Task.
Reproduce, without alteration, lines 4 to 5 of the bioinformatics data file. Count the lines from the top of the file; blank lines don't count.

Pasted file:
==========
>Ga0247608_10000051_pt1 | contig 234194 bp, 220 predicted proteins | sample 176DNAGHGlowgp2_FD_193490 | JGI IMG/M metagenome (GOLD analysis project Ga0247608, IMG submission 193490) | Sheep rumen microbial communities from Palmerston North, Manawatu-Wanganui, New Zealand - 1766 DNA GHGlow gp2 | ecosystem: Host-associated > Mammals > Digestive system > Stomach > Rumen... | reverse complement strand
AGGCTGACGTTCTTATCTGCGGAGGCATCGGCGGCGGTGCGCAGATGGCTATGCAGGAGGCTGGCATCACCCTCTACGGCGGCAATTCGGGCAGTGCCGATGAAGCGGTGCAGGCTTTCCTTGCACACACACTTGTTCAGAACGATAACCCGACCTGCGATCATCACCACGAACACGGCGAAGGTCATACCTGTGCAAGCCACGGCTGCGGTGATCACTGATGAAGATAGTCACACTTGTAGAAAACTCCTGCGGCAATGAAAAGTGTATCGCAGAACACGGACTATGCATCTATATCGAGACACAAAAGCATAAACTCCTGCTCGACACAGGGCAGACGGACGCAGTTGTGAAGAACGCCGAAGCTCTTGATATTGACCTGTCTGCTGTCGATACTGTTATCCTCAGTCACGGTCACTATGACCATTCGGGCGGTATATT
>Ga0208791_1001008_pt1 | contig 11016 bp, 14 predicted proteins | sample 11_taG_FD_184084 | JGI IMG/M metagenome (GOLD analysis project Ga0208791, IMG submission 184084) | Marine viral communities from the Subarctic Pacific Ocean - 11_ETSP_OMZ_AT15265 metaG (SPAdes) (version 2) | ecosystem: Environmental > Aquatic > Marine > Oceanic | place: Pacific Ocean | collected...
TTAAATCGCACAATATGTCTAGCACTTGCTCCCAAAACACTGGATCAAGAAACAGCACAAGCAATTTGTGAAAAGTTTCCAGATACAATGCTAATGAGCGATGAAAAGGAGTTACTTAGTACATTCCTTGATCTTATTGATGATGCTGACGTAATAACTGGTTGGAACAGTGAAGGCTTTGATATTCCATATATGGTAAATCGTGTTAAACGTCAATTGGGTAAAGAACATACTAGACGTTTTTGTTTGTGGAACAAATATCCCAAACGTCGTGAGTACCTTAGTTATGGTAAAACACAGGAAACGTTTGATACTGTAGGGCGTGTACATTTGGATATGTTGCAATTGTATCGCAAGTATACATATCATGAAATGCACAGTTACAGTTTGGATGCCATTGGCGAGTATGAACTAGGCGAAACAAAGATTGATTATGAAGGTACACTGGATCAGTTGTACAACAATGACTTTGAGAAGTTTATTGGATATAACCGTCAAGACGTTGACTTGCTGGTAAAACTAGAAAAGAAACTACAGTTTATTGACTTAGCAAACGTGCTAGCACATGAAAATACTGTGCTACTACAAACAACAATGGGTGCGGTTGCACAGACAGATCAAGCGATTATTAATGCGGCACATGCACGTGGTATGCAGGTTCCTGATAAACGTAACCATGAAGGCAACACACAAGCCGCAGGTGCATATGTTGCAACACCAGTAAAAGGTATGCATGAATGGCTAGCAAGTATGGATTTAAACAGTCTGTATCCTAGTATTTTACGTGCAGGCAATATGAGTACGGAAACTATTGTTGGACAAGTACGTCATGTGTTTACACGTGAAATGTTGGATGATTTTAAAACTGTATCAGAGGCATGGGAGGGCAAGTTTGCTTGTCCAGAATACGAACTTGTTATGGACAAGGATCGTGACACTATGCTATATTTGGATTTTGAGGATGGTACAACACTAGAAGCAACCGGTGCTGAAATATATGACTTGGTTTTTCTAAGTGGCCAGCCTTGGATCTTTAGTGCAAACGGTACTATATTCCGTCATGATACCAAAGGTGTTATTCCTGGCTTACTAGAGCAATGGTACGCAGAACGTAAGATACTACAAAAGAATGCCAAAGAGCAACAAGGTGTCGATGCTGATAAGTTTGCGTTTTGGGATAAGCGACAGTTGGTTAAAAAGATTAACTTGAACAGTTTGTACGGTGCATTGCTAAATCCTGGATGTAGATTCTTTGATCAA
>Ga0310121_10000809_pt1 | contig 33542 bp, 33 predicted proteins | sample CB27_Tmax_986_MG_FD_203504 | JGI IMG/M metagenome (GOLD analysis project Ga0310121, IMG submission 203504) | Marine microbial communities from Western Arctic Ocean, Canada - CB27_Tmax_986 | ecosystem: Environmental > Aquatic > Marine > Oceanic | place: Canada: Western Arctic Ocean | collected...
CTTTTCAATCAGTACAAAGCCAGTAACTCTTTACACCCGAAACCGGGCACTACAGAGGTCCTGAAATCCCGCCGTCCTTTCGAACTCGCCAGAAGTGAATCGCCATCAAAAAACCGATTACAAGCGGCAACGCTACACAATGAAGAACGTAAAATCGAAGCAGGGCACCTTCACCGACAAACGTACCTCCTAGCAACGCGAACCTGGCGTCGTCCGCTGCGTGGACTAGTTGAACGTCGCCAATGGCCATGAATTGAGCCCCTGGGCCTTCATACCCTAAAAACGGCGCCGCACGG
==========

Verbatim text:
TTAAATCGCACAATATGTCTAGCACTTGCTCCCAAAACACTGGATCAAGAAACAGCACAAGCAATTTGTGAAAAGTTTCCAGATACAATGCTAATGAGCGATGAAAAGGAGTTACTTAGTACATTCCTTGATCTTATTGATGATGCTGACGTAATAACTGGTTGGAACAGTGAAGGCTTTGATATTCCATATATGGTAAATCGTGTTAAACGTCAATTGGGTAAAGAACATACTAGACGTTTTTGTTTGTGGAACAAATATCCCAAACGTCGTGAGTACCTTAGTTATGGTAAAACACAGGAAACGTTTGATACTGTAGGGCGTGTACATTTGGATATGTTGCAATTGTATCGCAAGTATACATATCATGAAATGCACAGTTACAGTTTGGATGCCATTGGCGAGTATGAACTAGGCGAAACAAAGATTGATTATGAAGGTACACTGGATCAGTTGTACAACAATGACTTTGAGAAGTTTATTGGATATAACCGTCAAGACGTTGACTTGCTGGTAAAACTAGAAAAGAAACTACAGTTTATTGACTTAGCAAACGTGCTAGCACATGAAAATACTGTGCTACTACAAACAACAATGGGTGCGGTTGCACAGACAGATCAAGCGATTATTAATGCGGCACATGCACGTGGTATGCAGGTTCCTGATAAACGTAACCATGAAGGCAACACACAAGCCGCAGGTGCATATGTTGCAACACCAGTAAAAGGTATGCATGAATGGCTAGCAAGTATGGATTTAAACAGTCTGTATCCTAGTATTTTACGTGCAGGCAATATGAGTACGGAAACTATTGTTGGACAAGTACGTCATGTGTTTACACGTGAAATGTTGGATGATTTTAAAACTGTATCAGAGGCATGGGAGGGCAAGTTTGCTTGTCCAGAATACGAACTTGTTATGGACAAGGATCGTGACACTATGCTATATTTGGATTTTGAGGATGGTACAACACTAGAAGCAACCGGTGCTGAAATATATGACTTGGTTTTTCTAAGTGGCCAGCCTTGGATCTTTAGTGCAAACGGTACTATATTCCGTCATGATACCAAAGGTGTTATTCCTGGCTTACTAGAGCAATGGTACGCAGAACGTAAGATACTACAAAAGAATGCCAAAGAGCAACAAGGTGTCGATGCTGATAAGTTTGCGTTTTGGGATAAGCGACAGTTGGTTAAAAAGATTAACTTGAACAGTTTGTACGGTGCATTGCTAAATCCTGGATGTAGATTCTTTGATCAA
>Ga0310121_10000809_pt1 | contig 33542 bp, 33 predicted proteins | sample CB27_Tmax_986_MG_FD_203504 | JGI IMG/M metagenome (GOLD analysis project Ga0310121, IMG submission 203504) | Marine microbial communities from Western Arctic Ocean, Canada - CB27_Tmax_986 | ecosystem: Environmental > Aquatic > Marine > Oceanic | place: Canada: Western Arctic Ocean | collected...